Quite a lot is the short answer. Once the client has requested a jump, the server has to arbitrate communication with all the sub-systems that are involved with that client, and make sure that they have all done what they individually need to do to transfer the client to the new system. Some of those systems will be running on the destination system, some elsewhere in the cluster, so there is a fair bit of inter-process communication involved. Since clients can individually be interacting with different systems - some clients are in Fleets for example, most aren't, it can get quite involved.

If it isn't too much trouble, could you tell me how error tolerant these processes are? I ask this in the context of the problem of, for example, a ship sticking on a gate, where the "jump session handler", if I may call it that, seems to think a jump has occurred whereas the process that handles the ship state seems to think it hasn't.

Zendoren
Aktaeon Industries
The Black Armada
Posted - 2010.08.16 19:14:00 - [29]
 

Edited by: Zendoren on 16/08/2010 19:23:34
One question.

Is the Server-side coded for multiprocessing to take advantage of multi-core CPUs? If so, has there been stability and regression testing done on this code to ensure that process jobs ore not executed multiple times by multiple cores?

Edit: Change nomenclature

Genya Arikaido
Posted - 2010.08.16 19:32:00 - [30]
 

Informative.

Quote:
Improvements to the Planetary Interaction UI, making it easier to use


DETAILS!! If PI gets rid of the clickfest, I may try it again.


My sole question is...what's being done about the star system resource allocation? This being where theoretically a single star system could consume all node resources in the entire cluster, moving the glass ceiling from the limits of a single node to the limits of the entire cluster's hardware. Naturally you'd want to impose some artificial limit, or only partially apply the dynamic reallocation of resources to underused systems, but if you could do this...fixing lag would be as simple as adding more blades.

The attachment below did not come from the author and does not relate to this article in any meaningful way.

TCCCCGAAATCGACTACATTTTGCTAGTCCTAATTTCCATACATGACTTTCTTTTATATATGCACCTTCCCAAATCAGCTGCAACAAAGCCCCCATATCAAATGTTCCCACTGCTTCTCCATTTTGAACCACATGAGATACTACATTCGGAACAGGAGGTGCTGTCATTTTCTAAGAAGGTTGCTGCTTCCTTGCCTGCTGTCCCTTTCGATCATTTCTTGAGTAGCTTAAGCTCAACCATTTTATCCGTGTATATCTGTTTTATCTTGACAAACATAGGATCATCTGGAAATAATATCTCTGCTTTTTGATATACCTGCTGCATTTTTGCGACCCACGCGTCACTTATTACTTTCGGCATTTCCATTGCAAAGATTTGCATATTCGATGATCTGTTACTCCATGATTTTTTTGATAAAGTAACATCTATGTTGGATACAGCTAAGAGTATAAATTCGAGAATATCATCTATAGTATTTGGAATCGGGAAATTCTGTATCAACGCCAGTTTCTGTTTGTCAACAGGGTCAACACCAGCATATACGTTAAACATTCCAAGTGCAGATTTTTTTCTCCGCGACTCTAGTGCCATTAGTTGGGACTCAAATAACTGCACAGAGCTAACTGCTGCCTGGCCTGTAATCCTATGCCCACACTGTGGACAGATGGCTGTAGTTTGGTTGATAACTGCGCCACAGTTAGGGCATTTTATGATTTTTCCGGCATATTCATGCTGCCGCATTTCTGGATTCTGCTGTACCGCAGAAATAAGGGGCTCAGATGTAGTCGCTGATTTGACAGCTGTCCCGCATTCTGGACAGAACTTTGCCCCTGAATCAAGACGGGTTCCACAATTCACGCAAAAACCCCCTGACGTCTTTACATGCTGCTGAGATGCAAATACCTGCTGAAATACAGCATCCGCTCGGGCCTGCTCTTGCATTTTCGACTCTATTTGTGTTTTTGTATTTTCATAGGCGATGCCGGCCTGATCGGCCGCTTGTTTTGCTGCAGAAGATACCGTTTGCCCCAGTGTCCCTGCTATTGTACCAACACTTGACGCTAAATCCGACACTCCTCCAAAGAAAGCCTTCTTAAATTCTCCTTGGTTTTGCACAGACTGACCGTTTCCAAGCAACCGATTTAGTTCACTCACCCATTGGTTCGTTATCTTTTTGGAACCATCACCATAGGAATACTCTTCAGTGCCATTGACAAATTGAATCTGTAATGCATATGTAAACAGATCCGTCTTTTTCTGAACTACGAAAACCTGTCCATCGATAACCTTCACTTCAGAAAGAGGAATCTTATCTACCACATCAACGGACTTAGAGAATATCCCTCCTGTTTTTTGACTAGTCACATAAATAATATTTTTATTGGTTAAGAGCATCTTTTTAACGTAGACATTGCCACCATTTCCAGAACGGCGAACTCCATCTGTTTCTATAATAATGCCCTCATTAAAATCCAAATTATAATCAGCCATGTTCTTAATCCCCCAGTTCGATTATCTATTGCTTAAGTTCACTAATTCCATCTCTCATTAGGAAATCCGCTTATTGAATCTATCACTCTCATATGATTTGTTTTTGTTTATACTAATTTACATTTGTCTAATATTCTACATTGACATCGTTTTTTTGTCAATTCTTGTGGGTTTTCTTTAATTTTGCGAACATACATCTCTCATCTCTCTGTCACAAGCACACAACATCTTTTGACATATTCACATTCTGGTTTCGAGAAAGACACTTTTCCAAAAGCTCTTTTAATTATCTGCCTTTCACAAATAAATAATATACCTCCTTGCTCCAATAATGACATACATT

From what I understand though, this isn't so much of a limitation of EVE's architecture as it is the design of the cluster's hardware architecture in the way it manages sessions between nodes. The primary problem being in that transferring a session from one node to another while in the same system would create a moment of "loading...please wait" while flying around, as the session data is not globally available due to access speed problems.

Please, correct the crap out of me if I'm wrong. Most of this is just what I've gathered from devblogs and presentations at Fanfests. Though I do have some direct education in HPC in the process of earning my CompSci Degree (with minor in astrophysics...no joke, I love this stuff). I just don't necessarily get all the hardware limitations of an HPC cluster design.


Pages: [1] 2 3 4 5 6

This thread is older than 90 days and has been locked due to inactivity.


 


The new forums are live

Please adjust your bookmarks to https://forums.eveonline.com

These forums are archived and read-only